University of Colorado Health’s mobile stroke unit will be third program in the nation

Stroke specialists have a saying: “time is brain.” That's because every minute that treatment is delayed after a stroke, there is an increased chance of disability or death.

University of Colorado Health is looking to get some of those minutes back with its new mobile stroke treatment unit, set to open later this year. Initially, it'll operate in Aurora, Denver and Colorado Springs.

Once it's running, the unit will be just one of three in the U.S. and the first in the region.

The unit is designed to be like an emergency department on wheels, with teams ready to administer drugs that can help clear blood clots. And the cost for all this-- truck, a CT scan, other equipment-- is about $750,000.

Dr. William Jones, co-director of the stroke program at UC Hospital, says the new unit will be part of a national study to see if the approach treats stroke sufferers faster and more effectively.

“We think that we will be collecting data fairly quickly and if this really does appear as though it’s working, this probably will be a game changer for how we treat acute strokes," said Jones. "Then we’ll have to be looking at, 'do we put other units into service?'”

Right now, stroke victims are picked up an ambulance and brought to the hospital, then undergo a series of tests. With the mobile unit, a stroke victim will get tests and treatment much more quickly, some of which can be performed in the vehicle.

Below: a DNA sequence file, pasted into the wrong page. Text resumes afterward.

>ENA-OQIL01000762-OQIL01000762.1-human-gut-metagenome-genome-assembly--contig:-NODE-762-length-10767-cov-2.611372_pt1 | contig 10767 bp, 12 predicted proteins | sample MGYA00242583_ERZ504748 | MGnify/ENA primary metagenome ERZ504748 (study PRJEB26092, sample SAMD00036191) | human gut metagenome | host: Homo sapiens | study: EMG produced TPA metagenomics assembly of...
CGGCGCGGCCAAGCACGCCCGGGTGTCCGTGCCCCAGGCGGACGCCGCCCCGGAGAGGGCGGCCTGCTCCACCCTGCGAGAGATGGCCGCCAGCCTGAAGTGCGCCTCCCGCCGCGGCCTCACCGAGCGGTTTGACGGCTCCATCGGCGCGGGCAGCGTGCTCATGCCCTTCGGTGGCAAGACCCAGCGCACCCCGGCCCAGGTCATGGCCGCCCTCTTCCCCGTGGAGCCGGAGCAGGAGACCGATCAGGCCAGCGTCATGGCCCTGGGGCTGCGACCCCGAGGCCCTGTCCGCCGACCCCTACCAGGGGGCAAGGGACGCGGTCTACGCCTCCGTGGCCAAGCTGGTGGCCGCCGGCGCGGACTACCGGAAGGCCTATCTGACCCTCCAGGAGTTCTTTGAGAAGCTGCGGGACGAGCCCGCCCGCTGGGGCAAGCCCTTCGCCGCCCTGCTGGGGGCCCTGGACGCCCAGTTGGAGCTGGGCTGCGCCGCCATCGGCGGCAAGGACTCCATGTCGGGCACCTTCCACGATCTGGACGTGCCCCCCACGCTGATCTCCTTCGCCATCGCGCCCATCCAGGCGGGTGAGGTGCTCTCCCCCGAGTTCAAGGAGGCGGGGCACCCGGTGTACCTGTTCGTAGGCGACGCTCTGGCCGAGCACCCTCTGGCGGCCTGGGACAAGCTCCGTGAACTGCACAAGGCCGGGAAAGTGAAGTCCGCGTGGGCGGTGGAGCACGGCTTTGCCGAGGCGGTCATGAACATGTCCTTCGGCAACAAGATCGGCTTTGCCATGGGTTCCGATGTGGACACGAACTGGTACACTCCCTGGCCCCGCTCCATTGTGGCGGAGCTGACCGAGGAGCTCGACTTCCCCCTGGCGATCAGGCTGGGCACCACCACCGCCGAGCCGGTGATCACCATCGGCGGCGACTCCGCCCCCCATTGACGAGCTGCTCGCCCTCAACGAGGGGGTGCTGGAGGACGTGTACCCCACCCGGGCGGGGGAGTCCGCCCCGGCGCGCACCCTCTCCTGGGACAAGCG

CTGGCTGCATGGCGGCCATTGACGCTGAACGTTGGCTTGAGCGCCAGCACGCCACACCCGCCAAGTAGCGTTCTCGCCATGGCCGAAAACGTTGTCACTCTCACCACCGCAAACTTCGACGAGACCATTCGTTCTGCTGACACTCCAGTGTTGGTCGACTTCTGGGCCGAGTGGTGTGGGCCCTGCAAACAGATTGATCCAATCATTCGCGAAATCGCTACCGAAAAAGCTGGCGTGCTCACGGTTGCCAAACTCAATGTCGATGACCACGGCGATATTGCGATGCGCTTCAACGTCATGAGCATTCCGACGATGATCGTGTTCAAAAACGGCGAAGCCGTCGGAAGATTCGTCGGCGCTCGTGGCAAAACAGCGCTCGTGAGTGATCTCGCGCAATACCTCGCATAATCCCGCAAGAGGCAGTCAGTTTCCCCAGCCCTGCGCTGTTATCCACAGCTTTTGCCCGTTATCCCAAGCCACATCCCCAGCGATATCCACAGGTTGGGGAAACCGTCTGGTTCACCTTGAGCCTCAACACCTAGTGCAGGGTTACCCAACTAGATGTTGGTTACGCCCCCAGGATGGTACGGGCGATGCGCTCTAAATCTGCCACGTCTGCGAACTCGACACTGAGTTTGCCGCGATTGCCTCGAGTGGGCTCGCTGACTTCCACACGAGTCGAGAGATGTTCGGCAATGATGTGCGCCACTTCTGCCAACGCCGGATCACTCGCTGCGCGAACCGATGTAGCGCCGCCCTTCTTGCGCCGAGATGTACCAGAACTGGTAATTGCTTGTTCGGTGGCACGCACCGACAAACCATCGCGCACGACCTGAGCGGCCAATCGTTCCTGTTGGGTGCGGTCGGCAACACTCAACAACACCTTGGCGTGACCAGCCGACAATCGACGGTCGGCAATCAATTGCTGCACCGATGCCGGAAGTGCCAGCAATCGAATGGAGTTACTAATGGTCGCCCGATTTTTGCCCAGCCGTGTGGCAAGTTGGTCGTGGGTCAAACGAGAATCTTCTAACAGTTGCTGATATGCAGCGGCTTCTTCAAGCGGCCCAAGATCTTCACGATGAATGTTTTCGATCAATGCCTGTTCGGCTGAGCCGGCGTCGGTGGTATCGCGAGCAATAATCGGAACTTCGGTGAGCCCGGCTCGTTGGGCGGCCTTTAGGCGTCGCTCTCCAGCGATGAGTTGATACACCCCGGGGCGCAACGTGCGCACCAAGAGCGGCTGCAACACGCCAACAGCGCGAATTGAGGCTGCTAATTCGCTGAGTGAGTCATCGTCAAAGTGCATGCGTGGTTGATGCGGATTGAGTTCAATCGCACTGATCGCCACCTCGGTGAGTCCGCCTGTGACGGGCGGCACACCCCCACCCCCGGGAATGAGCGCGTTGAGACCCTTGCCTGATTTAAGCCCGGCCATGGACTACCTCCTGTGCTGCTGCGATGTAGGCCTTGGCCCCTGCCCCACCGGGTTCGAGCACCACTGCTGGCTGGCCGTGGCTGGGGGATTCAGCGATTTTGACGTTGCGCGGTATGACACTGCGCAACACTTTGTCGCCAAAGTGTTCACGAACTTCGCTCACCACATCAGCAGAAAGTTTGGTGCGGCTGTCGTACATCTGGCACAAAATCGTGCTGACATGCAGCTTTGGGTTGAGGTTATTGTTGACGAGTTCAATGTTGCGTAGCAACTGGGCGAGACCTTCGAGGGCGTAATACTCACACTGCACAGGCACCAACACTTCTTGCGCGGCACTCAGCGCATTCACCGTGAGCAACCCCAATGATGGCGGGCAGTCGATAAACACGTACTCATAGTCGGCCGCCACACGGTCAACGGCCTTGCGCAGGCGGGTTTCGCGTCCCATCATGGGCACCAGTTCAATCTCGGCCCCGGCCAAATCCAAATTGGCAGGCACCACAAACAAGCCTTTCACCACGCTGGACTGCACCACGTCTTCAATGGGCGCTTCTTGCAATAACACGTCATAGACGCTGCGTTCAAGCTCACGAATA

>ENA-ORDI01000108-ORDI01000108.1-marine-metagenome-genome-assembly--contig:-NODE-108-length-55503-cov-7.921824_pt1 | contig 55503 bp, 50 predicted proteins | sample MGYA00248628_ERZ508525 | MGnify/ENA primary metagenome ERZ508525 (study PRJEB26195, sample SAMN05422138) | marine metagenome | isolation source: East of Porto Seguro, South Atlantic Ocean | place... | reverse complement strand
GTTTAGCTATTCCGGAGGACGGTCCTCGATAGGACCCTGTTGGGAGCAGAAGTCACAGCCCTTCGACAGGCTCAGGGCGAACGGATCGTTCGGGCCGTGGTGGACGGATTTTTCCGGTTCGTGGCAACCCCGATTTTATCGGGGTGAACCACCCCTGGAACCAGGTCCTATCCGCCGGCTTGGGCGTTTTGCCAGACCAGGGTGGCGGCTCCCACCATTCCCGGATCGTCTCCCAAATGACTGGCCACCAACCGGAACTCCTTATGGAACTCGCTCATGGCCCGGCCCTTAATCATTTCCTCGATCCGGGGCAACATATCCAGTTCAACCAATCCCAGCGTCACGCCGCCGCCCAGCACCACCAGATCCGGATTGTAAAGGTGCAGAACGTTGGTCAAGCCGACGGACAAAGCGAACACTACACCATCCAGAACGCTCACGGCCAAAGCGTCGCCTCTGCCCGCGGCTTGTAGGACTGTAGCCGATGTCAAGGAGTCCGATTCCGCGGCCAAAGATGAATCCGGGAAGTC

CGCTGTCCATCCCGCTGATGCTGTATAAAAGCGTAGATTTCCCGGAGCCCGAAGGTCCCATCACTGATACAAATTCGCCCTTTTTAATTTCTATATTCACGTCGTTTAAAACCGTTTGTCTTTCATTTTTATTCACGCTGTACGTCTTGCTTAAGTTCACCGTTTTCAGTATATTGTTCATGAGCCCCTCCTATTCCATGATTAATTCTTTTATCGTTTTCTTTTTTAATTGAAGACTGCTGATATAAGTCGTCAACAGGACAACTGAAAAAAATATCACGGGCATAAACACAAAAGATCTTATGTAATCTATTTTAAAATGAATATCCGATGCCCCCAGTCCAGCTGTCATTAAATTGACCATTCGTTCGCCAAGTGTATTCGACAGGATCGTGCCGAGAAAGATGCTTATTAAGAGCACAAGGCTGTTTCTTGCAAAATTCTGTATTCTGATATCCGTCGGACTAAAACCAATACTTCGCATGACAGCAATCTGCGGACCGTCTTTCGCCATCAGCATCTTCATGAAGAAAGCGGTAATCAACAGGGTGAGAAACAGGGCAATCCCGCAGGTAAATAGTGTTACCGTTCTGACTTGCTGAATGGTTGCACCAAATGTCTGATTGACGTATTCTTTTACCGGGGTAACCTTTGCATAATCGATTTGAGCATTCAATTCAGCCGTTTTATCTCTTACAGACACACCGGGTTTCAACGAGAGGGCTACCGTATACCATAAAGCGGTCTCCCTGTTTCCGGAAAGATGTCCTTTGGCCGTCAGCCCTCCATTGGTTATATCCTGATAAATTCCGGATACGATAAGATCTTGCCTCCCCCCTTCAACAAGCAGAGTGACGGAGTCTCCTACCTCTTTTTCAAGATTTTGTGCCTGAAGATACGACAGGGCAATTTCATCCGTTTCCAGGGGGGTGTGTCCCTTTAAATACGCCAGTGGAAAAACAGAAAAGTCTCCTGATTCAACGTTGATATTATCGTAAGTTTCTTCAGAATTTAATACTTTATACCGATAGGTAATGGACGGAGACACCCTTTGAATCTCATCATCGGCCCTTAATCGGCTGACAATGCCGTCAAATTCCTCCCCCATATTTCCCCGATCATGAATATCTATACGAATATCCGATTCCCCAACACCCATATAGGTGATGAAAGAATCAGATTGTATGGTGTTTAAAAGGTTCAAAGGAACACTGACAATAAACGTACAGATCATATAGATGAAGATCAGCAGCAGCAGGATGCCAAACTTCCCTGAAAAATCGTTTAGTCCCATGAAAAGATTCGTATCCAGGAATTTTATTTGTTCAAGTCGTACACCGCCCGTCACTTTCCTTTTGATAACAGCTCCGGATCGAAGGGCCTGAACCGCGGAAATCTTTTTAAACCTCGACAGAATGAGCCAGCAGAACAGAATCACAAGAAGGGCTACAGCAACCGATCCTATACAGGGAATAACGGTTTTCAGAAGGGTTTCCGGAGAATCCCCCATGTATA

"We know already that the sooner we treat a stroke patient, the more likely they are to do well," said Jones. "This is really a way to get that treatment sooner than we now currently do waiting for people to get to the hospital."

For every minute treatment gets delayed following a stroke, 1.9 million brain cells can die. That increases the likelihood of disability or death, says Jones. For every 10 minutes, that's 20 million brain cells.

Currently, less than 1 percent of patients are treated within an hour of when the first stroke symptoms start. Early data from a mobile stroke pilot program in Houston shows 39 percent of patients were treated with an hour of the first symptoms, says Jones.